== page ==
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  6. Suzukiman

    Thread Starter Member

    May 1, 2010
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    SgtWookie,
    Thanks that would definitely work, but I should have mentioned that I have one of the OEM regulators and they do not put out DC, but AC in and out, as its only for the headlight and has its own dedicated winding in the magneto. There is then an additional DC charging circuit with rectifier/regulator at 12v and battery for the horn, flashers and rear lamps with its own windings in the magneto.

    The OEM is unfortunately potted, but actually pulls the AC rail down to 12 -14 volts AC. It is very small about 1" x 1" and has a very low component count.

    I appreciate your help so far.
     
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  7. SgtWookie

    Expert

    Jul 17, 2007
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    Well then, maybe someone else has a circuit for you.

    [eta]
    Keep in mind that if you use a TRIAC (or a pair of SCRs) that once the TRIAC/SCRs are turned on, the only way to turn them off is to stop the current flow through them.

    I suspect that rather than using SCRs/TRIAC as shunts (which would clamp the gen output to 0v when they are turned on) that they are used in series to charge a cap on the output; once the cap reaches a certain voltage the SCRs/TRIAC starts getting switched on later and later during the input sine wave.
     
    Last edited: Jun 13, 2010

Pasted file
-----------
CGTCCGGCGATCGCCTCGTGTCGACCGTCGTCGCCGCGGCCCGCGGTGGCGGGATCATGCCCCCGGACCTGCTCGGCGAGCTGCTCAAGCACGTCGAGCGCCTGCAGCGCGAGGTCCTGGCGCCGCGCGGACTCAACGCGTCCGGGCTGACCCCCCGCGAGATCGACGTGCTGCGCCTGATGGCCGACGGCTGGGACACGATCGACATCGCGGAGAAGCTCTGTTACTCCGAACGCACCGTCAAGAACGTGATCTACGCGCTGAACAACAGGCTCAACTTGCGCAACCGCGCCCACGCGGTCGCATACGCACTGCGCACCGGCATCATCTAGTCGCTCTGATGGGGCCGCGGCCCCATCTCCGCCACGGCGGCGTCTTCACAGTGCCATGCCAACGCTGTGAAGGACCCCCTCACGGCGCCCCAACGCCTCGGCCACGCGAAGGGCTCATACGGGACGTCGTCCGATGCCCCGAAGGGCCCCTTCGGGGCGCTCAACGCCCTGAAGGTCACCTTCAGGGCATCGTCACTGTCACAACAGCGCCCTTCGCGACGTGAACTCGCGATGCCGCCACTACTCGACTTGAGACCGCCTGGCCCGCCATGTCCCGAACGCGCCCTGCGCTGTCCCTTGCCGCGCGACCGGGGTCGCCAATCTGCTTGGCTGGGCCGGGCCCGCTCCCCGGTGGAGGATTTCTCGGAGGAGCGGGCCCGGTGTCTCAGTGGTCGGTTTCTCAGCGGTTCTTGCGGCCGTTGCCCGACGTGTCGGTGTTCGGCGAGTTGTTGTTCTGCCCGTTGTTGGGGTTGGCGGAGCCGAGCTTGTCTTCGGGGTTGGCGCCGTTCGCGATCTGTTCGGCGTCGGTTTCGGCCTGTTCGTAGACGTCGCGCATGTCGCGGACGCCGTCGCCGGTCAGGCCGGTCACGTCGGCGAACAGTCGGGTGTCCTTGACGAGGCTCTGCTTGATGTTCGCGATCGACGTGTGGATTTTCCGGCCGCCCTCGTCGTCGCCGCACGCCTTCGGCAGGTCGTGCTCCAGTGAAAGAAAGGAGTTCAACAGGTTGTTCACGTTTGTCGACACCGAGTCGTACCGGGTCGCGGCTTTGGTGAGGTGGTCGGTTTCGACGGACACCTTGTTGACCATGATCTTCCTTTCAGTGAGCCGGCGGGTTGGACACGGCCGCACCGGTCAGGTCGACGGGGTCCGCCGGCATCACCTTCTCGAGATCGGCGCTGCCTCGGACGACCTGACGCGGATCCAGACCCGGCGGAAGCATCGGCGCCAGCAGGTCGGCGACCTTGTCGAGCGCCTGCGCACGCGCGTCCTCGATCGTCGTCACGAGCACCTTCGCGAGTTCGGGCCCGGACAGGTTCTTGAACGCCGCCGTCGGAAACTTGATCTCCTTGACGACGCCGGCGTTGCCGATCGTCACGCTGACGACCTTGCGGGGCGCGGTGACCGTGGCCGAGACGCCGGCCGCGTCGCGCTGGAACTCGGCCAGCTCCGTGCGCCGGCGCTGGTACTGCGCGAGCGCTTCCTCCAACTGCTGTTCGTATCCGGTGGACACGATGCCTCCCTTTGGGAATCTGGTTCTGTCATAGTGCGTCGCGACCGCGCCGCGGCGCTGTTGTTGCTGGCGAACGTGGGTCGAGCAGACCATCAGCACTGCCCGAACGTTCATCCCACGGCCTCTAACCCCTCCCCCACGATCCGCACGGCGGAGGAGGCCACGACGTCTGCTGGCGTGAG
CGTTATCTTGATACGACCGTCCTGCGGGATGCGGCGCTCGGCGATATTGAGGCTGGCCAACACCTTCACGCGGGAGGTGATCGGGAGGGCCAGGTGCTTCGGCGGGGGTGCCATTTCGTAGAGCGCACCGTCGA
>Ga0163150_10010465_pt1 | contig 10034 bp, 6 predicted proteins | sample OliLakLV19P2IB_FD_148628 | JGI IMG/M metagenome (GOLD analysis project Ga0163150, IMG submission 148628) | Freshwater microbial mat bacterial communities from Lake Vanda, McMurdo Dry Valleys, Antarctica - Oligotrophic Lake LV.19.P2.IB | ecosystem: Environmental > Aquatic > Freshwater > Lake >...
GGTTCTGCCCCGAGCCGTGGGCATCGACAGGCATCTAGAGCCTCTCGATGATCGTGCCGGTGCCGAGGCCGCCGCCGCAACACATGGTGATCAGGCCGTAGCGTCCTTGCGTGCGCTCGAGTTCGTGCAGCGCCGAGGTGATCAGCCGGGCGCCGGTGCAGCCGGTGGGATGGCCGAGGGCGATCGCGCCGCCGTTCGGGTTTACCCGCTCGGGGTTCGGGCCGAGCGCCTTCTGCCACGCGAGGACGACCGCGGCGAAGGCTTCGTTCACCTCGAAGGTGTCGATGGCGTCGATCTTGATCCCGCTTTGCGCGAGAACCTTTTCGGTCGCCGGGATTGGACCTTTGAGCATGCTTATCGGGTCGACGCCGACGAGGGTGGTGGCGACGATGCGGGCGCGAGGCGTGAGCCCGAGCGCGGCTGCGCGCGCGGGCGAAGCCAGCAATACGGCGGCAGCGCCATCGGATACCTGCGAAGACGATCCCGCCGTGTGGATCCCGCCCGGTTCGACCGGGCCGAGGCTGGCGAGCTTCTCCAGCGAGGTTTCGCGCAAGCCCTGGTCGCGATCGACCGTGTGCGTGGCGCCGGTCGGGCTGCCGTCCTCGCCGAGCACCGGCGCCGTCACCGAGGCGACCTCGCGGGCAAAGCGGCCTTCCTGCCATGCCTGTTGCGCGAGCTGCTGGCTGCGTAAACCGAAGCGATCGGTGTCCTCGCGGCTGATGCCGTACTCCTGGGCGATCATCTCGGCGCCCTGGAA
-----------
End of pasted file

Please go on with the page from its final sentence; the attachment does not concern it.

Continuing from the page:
8. Solcar

    Member

    Jun 8, 2007
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    SgtWookie has a good idea about how the regulators are often done with the control of the turn-on delay.

    I wonder how the shunt circuit you have is so small. I would think it would get pretty hot, too. I played around with one on the LTspice simulator without really being able to replicate the magneto coil. Using a 60 hz transformer instead, i was able to get something that pretty much worked but had bad high voltage spikes.
     
  9. Suzukiman

    Thread Starter Member

    May 1, 2010
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    As I understand it, the actual AC regulator is very crude and its only function is to ensure that the AC voltage does not go over 12 - 14v if the RPM's go up and prevent the headlamp bulb from blowing. I am not sure if spikes are managed at all and would not think so. It only drives the headlamp bulb which is very forgiving and works with AC or DC, in this case AC. The current is limited by the design, amount of turns and diameter of the windings in the alternator and can be shorted out and not damage the windings. I have just removed a dead short on the AC feed to ground that has been present for a long time on a bike and the AC supply is still working, just too high +- 26V and blowing the bulb.